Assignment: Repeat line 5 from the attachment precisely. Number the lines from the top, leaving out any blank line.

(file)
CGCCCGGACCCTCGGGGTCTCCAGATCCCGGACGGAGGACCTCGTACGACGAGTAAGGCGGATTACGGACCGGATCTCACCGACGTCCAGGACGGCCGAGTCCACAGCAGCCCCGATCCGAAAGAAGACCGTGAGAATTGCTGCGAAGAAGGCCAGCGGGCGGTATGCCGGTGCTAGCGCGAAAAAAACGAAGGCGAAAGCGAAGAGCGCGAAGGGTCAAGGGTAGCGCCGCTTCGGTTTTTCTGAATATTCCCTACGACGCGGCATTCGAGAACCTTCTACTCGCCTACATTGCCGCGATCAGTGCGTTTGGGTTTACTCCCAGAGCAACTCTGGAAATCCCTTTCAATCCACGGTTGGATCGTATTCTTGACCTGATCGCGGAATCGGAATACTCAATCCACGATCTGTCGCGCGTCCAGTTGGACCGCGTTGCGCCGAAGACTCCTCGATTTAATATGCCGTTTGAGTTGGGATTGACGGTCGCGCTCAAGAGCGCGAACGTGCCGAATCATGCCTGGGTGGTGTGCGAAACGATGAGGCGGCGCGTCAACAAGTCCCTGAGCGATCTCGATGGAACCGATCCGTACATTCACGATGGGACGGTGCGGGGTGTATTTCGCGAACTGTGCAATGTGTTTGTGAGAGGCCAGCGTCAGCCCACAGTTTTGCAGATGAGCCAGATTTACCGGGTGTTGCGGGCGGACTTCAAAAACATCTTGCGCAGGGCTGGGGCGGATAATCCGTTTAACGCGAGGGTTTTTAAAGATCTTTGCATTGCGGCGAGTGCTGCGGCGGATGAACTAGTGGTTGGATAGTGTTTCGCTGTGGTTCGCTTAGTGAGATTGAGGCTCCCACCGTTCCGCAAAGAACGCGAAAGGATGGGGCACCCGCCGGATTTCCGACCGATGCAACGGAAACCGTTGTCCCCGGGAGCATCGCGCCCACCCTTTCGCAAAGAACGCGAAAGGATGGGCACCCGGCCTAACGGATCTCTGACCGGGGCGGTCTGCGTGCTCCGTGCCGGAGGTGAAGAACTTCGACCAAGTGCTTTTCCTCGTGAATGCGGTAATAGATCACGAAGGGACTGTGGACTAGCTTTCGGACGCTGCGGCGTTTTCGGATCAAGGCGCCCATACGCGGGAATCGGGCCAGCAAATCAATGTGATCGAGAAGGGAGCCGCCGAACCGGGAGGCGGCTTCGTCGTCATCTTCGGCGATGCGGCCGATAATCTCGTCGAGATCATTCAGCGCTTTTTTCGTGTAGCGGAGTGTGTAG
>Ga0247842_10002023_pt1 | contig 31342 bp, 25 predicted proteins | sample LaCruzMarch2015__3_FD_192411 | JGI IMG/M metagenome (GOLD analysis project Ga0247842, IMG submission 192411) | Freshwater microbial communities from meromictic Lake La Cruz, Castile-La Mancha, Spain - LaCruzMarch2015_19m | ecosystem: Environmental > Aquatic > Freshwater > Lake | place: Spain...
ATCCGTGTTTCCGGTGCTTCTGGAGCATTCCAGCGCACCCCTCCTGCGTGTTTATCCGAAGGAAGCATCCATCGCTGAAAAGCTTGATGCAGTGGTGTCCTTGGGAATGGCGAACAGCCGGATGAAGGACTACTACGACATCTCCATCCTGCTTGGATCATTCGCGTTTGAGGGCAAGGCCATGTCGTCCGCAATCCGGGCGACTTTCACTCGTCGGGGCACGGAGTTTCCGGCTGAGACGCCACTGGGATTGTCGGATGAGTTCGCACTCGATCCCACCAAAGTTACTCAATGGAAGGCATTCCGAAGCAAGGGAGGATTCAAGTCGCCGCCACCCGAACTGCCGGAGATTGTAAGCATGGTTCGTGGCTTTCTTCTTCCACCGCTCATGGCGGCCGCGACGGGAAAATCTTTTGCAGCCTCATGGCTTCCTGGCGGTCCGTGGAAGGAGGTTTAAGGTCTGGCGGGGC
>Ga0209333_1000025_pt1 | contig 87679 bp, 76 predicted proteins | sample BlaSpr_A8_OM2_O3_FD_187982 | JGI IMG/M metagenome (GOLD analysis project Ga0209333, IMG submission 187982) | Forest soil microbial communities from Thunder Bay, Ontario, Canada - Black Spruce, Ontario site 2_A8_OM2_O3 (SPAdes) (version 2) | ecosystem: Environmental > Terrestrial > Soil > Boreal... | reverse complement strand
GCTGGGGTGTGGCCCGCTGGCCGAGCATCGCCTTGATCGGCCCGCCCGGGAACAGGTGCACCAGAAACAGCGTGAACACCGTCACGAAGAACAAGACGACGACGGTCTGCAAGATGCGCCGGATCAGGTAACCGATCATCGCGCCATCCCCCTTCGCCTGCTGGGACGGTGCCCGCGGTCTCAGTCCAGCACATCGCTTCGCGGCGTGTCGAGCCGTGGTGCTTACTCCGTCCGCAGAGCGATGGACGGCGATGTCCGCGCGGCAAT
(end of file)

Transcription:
GCTGGGGTGTGGCCCGCTGGCCGAGCATCGCCTTGATCGGCCCGCCCGGGAACAGGTGCACCAGAAACAGCGTGAACACCGTCACGAAGAACAAGACGACGACGGTCTGCAAGATGCGCCGGATCAGGTAACCGATCATCGCGCCATCCCCCTTCGCCTGCTGGGACGGTGCCCGCGGTCTCAGTCCAGCACATCGCTTCGCGGCGTGTCGAGCCGTGGTGCTTACTCCGTCCGCAGAGCGATGGACGGCGATGTCCGCGCGGCAAT